Roar of motorcycles.
Excited voices:
The Americans!
The Americans are coming!
We, the slaves, are free!

Young but stern faces.
No attention to cheering,
waving, smiles.
War is a serious business.
They thrust ahead. Eastward.

Return toward evening.
Some carry bodies
of fallen comrades.

Published in To Tell the Story - Poems Of the Holocaust, Holocaust Publications, NY



Such Innocent Words

Train  camp  shower
Gas  furnace  smoke
Bent and transfigured

Shoes  hair  soap
Mattress  lampshade
Twisted  defiled forever

Common words
Transmuted
Horror  loss

Published in Midstream



Ecce Homo
 
The lives of great men are like legends—
difficult, but beautiful.
Hirsh Goldszmit (Janusz Korczak)
 
His life was difficult but beautiful.
"Old Doctor"gifted penman, teacher, sage,
a Polish Jew with childlike soul so full
of tenderness for those of tender age,
a father to the orphans in his care.
The wings of children, still so weak, should be
not clipped, but groomed by love, to cleave the air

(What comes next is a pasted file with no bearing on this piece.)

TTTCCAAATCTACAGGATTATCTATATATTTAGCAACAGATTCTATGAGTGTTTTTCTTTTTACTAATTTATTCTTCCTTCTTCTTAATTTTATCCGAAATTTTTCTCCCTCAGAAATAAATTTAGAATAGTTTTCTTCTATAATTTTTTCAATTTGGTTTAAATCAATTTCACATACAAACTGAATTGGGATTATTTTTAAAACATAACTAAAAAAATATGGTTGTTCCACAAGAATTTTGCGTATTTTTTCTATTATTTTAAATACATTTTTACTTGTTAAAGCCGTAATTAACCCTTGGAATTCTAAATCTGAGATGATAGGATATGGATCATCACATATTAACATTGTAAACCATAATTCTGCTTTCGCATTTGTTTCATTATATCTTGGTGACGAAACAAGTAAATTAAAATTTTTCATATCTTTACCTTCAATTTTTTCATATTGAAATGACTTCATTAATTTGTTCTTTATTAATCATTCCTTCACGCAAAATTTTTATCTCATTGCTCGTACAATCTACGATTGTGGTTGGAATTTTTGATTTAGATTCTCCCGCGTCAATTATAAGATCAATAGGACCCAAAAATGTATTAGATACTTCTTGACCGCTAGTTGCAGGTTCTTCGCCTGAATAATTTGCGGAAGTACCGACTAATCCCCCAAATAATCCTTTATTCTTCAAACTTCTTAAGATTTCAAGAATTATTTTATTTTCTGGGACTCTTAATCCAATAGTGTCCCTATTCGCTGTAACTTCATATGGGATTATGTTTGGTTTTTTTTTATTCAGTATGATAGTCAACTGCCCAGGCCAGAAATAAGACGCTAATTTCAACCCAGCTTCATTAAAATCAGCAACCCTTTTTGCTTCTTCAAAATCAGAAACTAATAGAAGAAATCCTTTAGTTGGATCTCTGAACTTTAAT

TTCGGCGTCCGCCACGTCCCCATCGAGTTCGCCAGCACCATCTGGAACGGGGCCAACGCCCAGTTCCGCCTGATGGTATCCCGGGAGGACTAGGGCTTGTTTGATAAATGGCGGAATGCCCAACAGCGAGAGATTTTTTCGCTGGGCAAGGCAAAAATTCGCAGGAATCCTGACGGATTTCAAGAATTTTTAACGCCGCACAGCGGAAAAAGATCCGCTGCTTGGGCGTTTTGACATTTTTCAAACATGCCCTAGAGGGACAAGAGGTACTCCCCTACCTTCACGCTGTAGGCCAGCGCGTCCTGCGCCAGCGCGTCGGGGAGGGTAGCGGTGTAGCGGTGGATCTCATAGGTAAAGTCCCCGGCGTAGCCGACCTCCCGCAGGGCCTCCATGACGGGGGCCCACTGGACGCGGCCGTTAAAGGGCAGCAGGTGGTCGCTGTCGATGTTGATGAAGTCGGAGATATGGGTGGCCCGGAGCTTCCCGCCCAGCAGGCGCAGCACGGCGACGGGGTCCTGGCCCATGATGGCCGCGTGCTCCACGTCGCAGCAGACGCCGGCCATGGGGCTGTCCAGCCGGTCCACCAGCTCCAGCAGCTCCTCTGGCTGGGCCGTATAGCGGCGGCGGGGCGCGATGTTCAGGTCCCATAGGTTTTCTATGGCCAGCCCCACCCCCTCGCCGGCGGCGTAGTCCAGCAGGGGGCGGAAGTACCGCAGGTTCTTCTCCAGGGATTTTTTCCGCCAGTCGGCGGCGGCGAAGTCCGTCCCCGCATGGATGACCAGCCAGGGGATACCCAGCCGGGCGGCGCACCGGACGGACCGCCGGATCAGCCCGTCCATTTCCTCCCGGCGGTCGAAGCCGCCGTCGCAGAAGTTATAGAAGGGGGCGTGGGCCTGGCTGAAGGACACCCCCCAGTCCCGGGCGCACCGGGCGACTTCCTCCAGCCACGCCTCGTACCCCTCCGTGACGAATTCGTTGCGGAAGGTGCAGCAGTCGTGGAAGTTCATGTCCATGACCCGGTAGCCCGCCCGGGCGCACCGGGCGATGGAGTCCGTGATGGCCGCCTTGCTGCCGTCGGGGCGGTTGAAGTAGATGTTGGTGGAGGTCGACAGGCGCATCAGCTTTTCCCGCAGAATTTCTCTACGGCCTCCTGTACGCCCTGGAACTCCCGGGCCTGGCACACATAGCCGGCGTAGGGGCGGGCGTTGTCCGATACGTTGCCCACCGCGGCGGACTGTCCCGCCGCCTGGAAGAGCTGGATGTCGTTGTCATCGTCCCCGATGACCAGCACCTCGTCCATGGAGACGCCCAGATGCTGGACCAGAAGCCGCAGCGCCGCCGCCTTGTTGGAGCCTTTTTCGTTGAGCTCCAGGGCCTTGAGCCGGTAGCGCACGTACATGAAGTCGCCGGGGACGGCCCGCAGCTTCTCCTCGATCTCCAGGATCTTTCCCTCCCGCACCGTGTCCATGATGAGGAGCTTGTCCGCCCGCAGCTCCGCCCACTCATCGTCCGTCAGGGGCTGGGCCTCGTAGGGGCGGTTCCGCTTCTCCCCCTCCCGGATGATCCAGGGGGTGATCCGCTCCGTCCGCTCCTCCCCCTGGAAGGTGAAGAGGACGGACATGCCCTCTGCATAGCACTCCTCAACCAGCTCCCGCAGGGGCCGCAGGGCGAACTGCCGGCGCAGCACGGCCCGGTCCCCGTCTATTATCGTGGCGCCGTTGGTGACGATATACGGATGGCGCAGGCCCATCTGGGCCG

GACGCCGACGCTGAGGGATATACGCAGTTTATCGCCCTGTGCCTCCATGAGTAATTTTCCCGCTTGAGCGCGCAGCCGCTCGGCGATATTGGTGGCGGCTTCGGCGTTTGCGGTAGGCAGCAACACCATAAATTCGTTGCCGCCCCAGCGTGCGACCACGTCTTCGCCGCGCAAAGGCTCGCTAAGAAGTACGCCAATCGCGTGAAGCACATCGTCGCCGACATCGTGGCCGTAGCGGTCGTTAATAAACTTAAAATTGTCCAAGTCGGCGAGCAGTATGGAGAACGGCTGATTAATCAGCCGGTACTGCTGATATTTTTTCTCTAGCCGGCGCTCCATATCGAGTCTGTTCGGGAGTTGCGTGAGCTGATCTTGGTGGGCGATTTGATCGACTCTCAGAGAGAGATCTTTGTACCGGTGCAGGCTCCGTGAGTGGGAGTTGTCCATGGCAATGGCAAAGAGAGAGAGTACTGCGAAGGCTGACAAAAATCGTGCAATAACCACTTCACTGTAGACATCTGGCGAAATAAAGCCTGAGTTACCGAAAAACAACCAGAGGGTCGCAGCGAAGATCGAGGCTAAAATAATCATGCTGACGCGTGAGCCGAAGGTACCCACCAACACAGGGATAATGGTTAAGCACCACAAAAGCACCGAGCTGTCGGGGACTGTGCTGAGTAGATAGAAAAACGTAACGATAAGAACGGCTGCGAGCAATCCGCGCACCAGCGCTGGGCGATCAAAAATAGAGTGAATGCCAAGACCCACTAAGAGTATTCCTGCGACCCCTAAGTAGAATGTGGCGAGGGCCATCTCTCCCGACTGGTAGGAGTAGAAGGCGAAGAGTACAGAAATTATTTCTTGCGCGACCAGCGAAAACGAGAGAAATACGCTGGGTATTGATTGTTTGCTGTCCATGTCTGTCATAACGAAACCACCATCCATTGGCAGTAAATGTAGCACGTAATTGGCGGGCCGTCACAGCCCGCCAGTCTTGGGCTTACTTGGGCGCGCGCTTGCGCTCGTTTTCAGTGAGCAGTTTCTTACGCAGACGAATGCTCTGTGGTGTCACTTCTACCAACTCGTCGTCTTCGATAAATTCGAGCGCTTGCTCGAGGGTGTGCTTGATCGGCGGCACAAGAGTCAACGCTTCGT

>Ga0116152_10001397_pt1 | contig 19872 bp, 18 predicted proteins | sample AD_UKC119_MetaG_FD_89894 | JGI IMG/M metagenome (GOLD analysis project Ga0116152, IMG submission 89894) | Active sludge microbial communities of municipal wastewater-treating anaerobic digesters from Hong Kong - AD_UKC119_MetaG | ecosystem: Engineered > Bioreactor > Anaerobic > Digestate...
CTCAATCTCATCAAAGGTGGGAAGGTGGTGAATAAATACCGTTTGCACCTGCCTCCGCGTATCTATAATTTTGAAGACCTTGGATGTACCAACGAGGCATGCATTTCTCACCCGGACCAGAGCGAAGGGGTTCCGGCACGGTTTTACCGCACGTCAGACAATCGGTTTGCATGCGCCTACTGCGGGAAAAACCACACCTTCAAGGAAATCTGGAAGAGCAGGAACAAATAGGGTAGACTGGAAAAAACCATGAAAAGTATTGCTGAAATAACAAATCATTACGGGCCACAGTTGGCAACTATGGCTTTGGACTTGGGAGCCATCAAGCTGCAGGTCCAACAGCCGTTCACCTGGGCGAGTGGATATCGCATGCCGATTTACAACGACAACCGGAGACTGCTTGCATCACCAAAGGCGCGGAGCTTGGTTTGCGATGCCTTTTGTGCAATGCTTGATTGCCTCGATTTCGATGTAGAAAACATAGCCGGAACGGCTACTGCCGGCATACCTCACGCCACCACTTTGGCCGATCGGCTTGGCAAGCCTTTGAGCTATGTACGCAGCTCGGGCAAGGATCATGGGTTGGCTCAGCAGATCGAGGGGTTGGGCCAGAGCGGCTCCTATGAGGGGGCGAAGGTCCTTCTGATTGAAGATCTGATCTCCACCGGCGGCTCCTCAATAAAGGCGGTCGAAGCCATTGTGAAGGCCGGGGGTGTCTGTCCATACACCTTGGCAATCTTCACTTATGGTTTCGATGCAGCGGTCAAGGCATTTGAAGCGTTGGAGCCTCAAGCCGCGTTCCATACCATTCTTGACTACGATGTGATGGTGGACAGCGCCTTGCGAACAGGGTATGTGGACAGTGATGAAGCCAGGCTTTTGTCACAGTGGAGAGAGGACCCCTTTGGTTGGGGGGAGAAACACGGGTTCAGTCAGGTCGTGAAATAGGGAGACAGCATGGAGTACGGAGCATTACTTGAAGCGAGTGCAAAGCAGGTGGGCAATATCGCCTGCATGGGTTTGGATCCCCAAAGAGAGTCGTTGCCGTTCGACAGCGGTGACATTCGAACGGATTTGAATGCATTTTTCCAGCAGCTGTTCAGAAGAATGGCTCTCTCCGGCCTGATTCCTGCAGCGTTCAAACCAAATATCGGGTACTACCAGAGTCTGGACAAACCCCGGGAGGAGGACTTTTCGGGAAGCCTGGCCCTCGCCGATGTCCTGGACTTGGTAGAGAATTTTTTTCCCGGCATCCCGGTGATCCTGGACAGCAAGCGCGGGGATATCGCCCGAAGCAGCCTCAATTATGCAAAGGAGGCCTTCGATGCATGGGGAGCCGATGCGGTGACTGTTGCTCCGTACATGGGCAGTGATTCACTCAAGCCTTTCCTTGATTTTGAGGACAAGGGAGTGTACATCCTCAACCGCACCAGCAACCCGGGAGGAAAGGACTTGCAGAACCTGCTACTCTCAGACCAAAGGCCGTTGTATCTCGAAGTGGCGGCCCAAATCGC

his favorite maxim and his constant plea.
 
Then Hitler's war. The orphans' lot was cast.
He went with them, a supreme sacrifice.
This noble lesson was to be his last:
All life is dear, but not at any price.
How hard to find the proper words that can
convey his life...Just this: Behold the Man.



You, Who Did Not Survive

Volumes have been written
to explain how they
who murdered you
came to power
and the reason for their crusade
against you.
For you—the truth lay
in black rifle-barrels
in crematorium fires.
None of you died because
of a great virtue
none because of a great sin.
You died because one dies
from exhaustion
you died because guns kill
because gas kills.

They accused you of greed
ordered you
to take off your shirts
before dying.
They extracted your gold teeth
after you died.

Published in Midstream